"coming to terms" reviews U.S. reviews


While the band name conjures images of an evil talking gorilla la Planet Of The Apes, Arco sounds like Belle & Sebastian, only without the groovy 70s sound. On the other hand, they could be Radiohead's fragile younger brother. One of the albums standout tracks, "All This World" is very slow, made up of an Ebow Guitar line, piano, bass and (slow) drums with a slight bit of organ thrown in here and there. The chorus includes acoustic guitar strums and electric lead. Lyrics are almost mournfully sung/whispered. "how many strangers d'you have to meet?/how many old friends d'you have to see?/with how many lovers d'you have to sleep?/to know that you're alone/in all this world." The songs "Alien" and "Driving At Night" have been released as singles. There's a buzz going on about this band and they very well deserve it. Coming To Terms is an album that you can't help but love.


I recently got the Driving at Night single, which was taken from this album. This was the first thing I had heard from Arco, and I was blown away. I mean, this was Pedro the Lion's turf, and I didn't expect anyone to come along and challenge it so convincingly.
Another song from this album was released as a CD single, "Alien." It's quite a bit busier and as a result, a little more upbeat. The rest of the songs don't quite fall short of these two, they just don't scream for your attention. Each song is a beautifully constructed ballad of loss and regret, with no rays of sunlight. My favorite song is one that was included on the "Driving at Night" single, "All This World." The low-key tone causes some of the songs to be ignorable, but it gives the other songs a power not often found in such simple surroundings.

(sean hammond)

TNT magazine

Only rarely can the music made by a band have been more impeccably matched to the name of its record label. London-based trio Arco make slow, serene, dilatory music on which to float away come the next cold, crisp winter's morning. The lyrics, though, imply the oppposite; going on those alone, Arco should perhaps be releasing their albums on Nightmarey Records. Chris Healey's brow-beaten, world-weary words belie the music over which they're plaintively sung, leaving the careful listener to chalk up another mark on the board labelled "bands who are not quite what they first appear". Still, contradictions of this ilk are rarely a bad thing - remember how Morrissey's often bleak lyrics managed to blend so well with Johnny Marr's chirpy, major-key harmonies? - and so it proves here. The likes of Alien and Driving At Night will provide melancholaholics with a fix of lyrical sorrow, and the more musically-minded with a lovely, ethereal diversion from the harsh reality of city life. In a word? Dreamy. But of course...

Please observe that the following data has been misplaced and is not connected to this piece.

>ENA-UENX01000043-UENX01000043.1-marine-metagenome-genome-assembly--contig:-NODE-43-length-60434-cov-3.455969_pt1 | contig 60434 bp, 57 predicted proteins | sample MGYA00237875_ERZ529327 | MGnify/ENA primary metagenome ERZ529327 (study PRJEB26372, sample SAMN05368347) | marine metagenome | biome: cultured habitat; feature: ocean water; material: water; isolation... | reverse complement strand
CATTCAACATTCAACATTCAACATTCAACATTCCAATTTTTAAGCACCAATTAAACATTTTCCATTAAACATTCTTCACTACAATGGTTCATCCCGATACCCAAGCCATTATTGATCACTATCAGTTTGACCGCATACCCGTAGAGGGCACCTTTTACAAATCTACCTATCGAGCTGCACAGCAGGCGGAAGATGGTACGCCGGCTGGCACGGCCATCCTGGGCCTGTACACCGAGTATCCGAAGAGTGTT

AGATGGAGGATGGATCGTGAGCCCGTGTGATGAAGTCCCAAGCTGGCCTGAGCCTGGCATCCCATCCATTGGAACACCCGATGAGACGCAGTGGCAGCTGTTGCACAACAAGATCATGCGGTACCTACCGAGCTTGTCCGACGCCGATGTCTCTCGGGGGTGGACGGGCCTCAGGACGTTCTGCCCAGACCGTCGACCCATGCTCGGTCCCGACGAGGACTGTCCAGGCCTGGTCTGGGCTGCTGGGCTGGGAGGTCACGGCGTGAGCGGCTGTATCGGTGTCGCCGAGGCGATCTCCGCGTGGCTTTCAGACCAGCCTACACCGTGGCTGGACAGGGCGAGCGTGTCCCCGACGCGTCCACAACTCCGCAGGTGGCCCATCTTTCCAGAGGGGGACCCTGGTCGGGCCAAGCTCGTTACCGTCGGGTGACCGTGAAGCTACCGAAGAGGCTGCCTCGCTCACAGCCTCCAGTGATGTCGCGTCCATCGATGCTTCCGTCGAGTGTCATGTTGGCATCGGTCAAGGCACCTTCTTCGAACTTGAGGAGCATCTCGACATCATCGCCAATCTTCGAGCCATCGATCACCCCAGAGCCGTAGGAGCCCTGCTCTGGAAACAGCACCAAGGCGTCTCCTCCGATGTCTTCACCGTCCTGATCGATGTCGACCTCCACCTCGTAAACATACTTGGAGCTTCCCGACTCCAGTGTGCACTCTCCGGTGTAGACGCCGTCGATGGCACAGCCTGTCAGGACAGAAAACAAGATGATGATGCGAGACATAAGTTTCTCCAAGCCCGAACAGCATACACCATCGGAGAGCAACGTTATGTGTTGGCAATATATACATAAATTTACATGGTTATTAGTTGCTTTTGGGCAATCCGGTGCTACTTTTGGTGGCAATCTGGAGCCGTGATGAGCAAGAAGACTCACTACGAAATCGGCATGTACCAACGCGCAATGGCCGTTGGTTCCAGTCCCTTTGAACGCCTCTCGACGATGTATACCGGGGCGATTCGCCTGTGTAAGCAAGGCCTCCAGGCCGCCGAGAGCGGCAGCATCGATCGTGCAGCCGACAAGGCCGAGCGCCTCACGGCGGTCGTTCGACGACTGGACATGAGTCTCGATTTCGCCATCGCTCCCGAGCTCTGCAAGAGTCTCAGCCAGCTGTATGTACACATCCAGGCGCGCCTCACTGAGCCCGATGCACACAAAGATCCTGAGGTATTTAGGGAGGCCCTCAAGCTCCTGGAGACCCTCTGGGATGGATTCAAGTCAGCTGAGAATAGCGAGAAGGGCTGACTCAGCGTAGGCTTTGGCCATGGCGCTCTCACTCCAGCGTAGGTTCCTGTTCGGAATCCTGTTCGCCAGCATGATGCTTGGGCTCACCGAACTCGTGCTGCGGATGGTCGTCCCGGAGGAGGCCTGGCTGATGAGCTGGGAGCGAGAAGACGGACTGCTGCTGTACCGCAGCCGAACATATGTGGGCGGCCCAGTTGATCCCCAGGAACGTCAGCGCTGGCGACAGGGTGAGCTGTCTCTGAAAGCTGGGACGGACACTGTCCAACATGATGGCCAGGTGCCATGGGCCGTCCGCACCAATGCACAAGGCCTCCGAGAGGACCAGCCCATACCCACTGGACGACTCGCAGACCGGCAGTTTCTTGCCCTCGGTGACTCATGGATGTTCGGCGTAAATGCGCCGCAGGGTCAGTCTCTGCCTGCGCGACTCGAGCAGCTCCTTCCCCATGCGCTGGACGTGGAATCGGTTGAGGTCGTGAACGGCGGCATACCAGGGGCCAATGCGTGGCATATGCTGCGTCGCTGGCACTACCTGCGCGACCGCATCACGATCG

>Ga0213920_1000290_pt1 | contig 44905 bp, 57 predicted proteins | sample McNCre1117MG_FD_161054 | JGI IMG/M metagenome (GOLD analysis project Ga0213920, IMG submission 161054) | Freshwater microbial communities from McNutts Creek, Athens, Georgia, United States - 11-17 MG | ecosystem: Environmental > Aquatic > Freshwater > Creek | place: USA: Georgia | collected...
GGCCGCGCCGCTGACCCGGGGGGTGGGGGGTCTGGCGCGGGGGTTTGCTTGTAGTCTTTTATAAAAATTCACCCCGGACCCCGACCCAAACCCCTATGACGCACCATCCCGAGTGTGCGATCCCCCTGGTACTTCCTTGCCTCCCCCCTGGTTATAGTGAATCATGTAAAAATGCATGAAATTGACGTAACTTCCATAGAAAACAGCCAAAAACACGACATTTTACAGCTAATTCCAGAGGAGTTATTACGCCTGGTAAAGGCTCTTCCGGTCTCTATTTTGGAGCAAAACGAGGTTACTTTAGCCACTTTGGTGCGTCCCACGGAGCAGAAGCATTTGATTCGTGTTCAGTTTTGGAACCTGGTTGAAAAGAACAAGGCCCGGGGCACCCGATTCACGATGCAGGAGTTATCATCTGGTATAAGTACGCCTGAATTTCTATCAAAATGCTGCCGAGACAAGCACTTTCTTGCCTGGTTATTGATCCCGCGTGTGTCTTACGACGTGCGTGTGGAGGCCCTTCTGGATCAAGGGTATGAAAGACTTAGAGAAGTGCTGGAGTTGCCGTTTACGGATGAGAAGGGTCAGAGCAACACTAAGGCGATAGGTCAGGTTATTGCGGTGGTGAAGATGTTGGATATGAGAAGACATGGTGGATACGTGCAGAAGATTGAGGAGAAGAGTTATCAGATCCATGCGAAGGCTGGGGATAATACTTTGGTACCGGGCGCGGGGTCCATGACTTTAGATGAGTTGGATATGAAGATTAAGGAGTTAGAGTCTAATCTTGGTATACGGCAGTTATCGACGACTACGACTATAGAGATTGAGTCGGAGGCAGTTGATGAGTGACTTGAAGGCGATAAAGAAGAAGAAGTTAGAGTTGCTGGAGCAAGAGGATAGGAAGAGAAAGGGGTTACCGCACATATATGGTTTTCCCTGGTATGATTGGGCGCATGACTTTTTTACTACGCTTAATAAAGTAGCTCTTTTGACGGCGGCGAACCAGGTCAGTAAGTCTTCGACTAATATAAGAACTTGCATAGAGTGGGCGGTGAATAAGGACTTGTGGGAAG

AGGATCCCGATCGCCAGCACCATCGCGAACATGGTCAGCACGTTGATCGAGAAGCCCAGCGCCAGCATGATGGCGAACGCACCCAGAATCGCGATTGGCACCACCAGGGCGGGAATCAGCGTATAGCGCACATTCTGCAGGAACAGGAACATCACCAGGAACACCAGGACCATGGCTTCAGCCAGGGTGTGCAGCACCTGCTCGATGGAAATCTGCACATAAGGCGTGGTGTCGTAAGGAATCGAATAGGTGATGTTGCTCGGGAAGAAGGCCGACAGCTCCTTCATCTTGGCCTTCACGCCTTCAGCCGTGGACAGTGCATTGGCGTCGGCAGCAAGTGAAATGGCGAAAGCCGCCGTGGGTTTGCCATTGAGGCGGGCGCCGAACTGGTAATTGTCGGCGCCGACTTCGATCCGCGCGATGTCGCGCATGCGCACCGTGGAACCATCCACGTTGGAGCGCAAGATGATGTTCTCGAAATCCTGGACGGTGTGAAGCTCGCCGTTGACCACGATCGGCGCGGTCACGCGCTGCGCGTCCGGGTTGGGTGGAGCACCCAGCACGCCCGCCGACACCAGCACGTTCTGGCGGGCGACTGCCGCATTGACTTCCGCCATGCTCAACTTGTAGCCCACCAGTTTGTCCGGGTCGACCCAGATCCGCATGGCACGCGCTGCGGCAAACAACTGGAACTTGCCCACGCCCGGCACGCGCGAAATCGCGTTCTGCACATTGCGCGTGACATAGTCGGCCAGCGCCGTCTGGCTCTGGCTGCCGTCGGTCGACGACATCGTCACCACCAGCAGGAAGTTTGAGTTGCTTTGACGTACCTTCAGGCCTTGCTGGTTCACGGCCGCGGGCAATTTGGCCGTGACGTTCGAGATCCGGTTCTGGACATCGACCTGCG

(Will Fulford-Jones)

Q magazine


It's late at night. Outside, the rain drizzles, pattering against the window. It's dark, the room's barely lit, and you're melancholic and alone. A perfect time to listen to the incredible new Arco album. I stumbled upon the Arco single 'Driving At Night' a few weeks ago, and was dazzled by its beauty. I finally managed to get hold of the album, and certainly didn't expect it to be as wonderful. Imagine my surprise when the album is everything the single was, and more.

Arco's world is a cold, desolate one. They sing of loss, loneliness, and a feeling of detachment from the world. Yet vocalist Chris Healey never sounds detached, or jaded. He has a voice so rich yet so fragile, reminiscent of Bob Wratten of The Field Mice and Trembling Blue Stars, or even that chap from Geneva who used to be a choirboy. He is accompanied by a simple mix of guitars, and drums, with the occasional strings or flute. The whole album succeeds in being a testament to the fact that sometimes the simplest of musical forms can be the most effective, the overall sound being not dissimilar to some of the most gentle alt-country bands. Dakota Suite, for one, spring to mind almost immediately. Only rarely does the accompaniment build to the point of becoming imposing, and when it does it is to breathtaking effect.

Opener 'Speak' sets the tone for the album perfectly. Vocals and acoustic guitar alone, woven together, pierce the silence, leading to the truly beautiful 'Alien', a lovingly arranged piece that, as it ends, fading into nothingness, genuinely leaves the listener with a cold feeling of being alone, the alien of the title. 'Driving At Night' is here, obviously, every bit as tremendous as before, having even more of an impact by virtue of the fact that it's now part of a remarkable whole.

It's still possible to pick out a few stand-out tracks. 'Grey' literally sends shivers down your spine. Chris Healey's voice suddenly becomes engulfed in one of the record's explosions of sound, before the accompaniment ends as quickly as it began and leaves his voice alone in silence, the effect of which is awe-inspiring. Similarly, the b-side to 'Driving At Night', 'All This World' is here and manages to be even more powerful. But the truly incredible track is a brief acoustic number called 'Babies Eyes'. The lyrics manage to say so much with so little effort, a story of the coldness of time passing relentlessly told in fifty beautiful words. The feeling is conveyed with all the skill demonstrated by such wonderful artists as Smog and Bonnie 'Prince' Billy. You'd have to be completely heartless not to be moved.